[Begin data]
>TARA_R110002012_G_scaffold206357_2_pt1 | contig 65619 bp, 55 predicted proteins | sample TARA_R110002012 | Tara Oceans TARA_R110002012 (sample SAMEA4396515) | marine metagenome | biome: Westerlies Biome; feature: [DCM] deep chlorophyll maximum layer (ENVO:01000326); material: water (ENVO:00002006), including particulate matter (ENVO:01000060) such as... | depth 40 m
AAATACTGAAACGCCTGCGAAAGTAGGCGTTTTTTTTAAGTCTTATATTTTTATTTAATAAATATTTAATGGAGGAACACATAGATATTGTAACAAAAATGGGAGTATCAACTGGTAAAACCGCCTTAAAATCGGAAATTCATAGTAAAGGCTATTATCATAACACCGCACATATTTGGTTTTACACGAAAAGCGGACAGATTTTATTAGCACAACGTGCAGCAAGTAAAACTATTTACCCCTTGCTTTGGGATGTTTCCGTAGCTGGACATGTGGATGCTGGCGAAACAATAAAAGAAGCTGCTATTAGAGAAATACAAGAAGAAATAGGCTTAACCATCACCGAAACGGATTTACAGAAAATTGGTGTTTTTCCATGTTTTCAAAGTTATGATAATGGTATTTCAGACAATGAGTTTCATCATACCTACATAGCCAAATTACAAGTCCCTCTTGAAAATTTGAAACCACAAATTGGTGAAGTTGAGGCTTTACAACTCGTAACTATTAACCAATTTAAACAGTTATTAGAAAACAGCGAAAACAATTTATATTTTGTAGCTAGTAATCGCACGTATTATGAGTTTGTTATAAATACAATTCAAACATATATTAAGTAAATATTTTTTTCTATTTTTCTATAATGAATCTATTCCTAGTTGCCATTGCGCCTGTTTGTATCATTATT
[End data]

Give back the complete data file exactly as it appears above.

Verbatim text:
>TARA_R110002012_G_scaffold206357_2_pt1 | contig 65619 bp, 55 predicted proteins | sample TARA_R110002012 | Tara Oceans TARA_R110002012 (sample SAMEA4396515) | marine metagenome | biome: Westerlies Biome; feature: [DCM] deep chlorophyll maximum layer (ENVO:01000326); material: water (ENVO:00002006), including particulate matter (ENVO:01000060) such as... | depth 40 m
AAATACTGAAACGCCTGCGAAAGTAGGCGTTTTTTTTAAGTCTTATATTTTTATTTAATAAATATTTAATGGAGGAACACATAGATATTGTAACAAAAATGGGAGTATCAACTGGTAAAACCGCCTTAAAATCGGAAATTCATAGTAAAGGCTATTATCATAACACCGCACATATTTGGTTTTACACGAAAAGCGGACAGATTTTATTAGCACAACGTGCAGCAAGTAAAACTATTTACCCCTTGCTTTGGGATGTTTCCGTAGCTGGACATGTGGATGCTGGCGAAACAATAAAAGAAGCTGCTATTAGAGAAATACAAGAAGAAATAGGCTTAACCATCACCGAAACGGATTTACAGAAAATTGGTGTTTTTCCATGTTTTCAAAGTTATGATAATGGTATTTCAGACAATGAGTTTCATCATACCTACATAGCCAAATTACAAGTCCCTCTTGAAAATTTGAAACCACAAATTGGTGAAGTTGAGGCTTTACAACTCGTAACTATTAACCAATTTAAACAGTTATTAGAAAACAGCGAAAACAATTTATATTTTGTAGCTAGTAATCGCACGTATTATGAGTTTGTTATAAATACAATTCAAACATATATTAAGTAAATATTTTTTTCTATTTTTCTATAATGAATCTATTCCTAGTTGCCATTGCGCCTGTTTGTATCATTATT